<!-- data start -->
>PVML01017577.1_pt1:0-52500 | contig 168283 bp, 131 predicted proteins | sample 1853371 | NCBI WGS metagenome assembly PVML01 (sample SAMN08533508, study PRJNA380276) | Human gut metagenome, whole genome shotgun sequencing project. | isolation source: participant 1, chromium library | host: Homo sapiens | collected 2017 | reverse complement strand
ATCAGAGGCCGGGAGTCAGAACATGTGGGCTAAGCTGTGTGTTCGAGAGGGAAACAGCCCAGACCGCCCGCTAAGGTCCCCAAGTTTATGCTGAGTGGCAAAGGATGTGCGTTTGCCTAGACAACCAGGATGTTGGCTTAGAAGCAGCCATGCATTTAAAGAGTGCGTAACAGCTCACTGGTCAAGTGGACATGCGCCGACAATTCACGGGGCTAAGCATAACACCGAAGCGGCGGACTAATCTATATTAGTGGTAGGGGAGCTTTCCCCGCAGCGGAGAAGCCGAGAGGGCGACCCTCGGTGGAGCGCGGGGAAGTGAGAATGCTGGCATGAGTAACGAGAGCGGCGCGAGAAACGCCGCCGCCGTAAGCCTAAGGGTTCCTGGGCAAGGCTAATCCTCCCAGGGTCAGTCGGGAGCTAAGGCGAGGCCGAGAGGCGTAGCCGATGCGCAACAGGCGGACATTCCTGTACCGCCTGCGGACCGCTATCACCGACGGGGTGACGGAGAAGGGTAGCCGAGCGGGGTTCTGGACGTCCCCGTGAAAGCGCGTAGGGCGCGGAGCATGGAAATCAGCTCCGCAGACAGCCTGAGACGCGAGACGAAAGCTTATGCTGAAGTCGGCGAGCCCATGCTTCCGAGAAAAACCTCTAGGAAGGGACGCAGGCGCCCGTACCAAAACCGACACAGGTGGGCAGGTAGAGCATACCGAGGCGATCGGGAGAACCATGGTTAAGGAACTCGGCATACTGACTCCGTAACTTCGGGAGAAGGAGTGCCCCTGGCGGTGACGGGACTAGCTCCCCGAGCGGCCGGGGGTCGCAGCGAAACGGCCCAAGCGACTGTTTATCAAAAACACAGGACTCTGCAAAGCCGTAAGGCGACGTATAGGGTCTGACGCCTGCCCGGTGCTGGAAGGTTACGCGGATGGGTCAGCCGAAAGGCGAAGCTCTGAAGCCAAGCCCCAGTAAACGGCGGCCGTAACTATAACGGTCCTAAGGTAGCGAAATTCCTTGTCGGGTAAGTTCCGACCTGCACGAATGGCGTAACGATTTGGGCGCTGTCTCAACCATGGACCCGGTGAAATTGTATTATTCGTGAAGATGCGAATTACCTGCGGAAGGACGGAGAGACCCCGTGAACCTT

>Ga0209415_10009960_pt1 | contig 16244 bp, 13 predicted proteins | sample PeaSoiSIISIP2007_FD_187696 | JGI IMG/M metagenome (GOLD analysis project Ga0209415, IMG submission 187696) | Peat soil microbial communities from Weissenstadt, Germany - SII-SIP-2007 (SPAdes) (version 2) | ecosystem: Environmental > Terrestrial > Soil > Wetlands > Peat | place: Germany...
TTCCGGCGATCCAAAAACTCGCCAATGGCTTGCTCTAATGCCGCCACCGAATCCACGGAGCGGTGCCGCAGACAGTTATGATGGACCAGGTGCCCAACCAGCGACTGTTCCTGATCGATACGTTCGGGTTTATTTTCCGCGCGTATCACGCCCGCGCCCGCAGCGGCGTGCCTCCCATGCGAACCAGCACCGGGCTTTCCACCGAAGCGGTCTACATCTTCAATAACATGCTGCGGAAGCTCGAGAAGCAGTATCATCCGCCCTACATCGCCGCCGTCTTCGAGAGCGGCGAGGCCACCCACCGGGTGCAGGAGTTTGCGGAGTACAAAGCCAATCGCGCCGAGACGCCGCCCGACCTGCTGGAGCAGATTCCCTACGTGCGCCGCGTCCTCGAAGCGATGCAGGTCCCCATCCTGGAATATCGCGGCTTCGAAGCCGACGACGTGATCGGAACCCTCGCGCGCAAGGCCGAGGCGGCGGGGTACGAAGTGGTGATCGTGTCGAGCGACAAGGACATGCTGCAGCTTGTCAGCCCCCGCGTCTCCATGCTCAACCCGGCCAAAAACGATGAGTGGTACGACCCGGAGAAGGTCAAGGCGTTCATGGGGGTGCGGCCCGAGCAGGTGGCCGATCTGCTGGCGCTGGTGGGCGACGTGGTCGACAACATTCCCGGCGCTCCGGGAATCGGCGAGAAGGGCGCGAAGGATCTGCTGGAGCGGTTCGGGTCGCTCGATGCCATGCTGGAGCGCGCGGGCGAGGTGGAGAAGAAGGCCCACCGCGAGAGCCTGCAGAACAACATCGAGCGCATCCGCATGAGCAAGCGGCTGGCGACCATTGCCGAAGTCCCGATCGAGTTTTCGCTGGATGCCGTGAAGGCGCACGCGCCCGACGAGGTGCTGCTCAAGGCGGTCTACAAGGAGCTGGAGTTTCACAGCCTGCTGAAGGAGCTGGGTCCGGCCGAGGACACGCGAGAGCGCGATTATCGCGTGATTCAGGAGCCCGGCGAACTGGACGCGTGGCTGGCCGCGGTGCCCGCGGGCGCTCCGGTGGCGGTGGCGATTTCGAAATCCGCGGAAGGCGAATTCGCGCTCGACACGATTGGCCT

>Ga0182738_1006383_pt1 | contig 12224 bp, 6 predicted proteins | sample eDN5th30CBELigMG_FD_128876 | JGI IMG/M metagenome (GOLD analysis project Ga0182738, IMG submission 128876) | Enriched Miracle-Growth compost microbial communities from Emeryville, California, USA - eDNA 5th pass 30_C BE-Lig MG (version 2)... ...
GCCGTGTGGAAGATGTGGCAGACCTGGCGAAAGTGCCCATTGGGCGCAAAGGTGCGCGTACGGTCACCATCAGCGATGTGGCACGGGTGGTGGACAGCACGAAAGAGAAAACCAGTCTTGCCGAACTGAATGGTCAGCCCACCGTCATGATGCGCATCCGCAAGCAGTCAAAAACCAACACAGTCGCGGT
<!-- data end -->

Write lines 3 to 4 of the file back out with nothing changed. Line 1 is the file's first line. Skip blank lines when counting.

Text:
>Ga0209415_10009960_pt1 | contig 16244 bp, 13 predicted proteins | sample PeaSoiSIISIP2007_FD_187696 | JGI IMG/M metagenome (GOLD analysis project Ga0209415, IMG submission 187696) | Peat soil microbial communities from Weissenstadt, Germany - SII-SIP-2007 (SPAdes) (version 2) | ecosystem: Environmental > Terrestrial > Soil > Wetlands > Peat | place: Germany...
TTCCGGCGATCCAAAAACTCGCCAATGGCTTGCTCTAATGCCGCCACCGAATCCACGGAGCGGTGCCGCAGACAGTTATGATGGACCAGGTGCCCAACCAGCGACTGTTCCTGATCGATACGTTCGGGTTTATTTTCCGCGCGTATCACGCCCGCGCCCGCAGCGGCGTGCCTCCCATGCGAACCAGCACCGGGCTTTCCACCGAAGCGGTCTACATCTTCAATAACATGCTGCGGAAGCTCGAGAAGCAGTATCATCCGCCCTACATCGCCGCCGTCTTCGAGAGCGGCGAGGCCACCCACCGGGTGCAGGAGTTTGCGGAGTACAAAGCCAATCGCGCCGAGACGCCGCCCGACCTGCTGGAGCAGATTCCCTACGTGCGCCGCGTCCTCGAAGCGATGCAGGTCCCCATCCTGGAATATCGCGGCTTCGAAGCCGACGACGTGATCGGAACCCTCGCGCGCAAGGCCGAGGCGGCGGGGTACGAAGTGGTGATCGTGTCGAGCGACAAGGACATGCTGCAGCTTGTCAGCCCCCGCGTCTCCATGCTCAACCCGGCCAAAAACGATGAGTGGTACGACCCGGAGAAGGTCAAGGCGTTCATGGGGGTGCGGCCCGAGCAGGTGGCCGATCTGCTGGCGCTGGTGGGCGACGTGGTCGACAACATTCCCGGCGCTCCGGGAATCGGCGAGAAGGGCGCGAAGGATCTGCTGGAGCGGTTCGGGTCGCTCGATGCCATGCTGGAGCGCGCGGGCGAGGTGGAGAAGAAGGCCCACCGCGAGAGCCTGCAGAACAACATCGAGCGCATCCGCATGAGCAAGCGGCTGGCGACCATTGCCGAAGTCCCGATCGAGTTTTCGCTGGATGCCGTGAAGGCGCACGCGCCCGACGAGGTGCTGCTCAAGGCGGTCTACAAGGAGCTGGAGTTTCACAGCCTGCTGAAGGAGCTGGGTCCGGCCGAGGACACGCGAGAGCGCGATTATCGCGTGATTCAGGAGCCCGGCGAACTGGACGCGTGGCTGGCCGCGGTGCCCGCGGGCGCTCCGGTGGCGGTGGCGATTTCGAAATCCGCGGAAGGCGAATTCGCGCTCGACACGATTGGCCT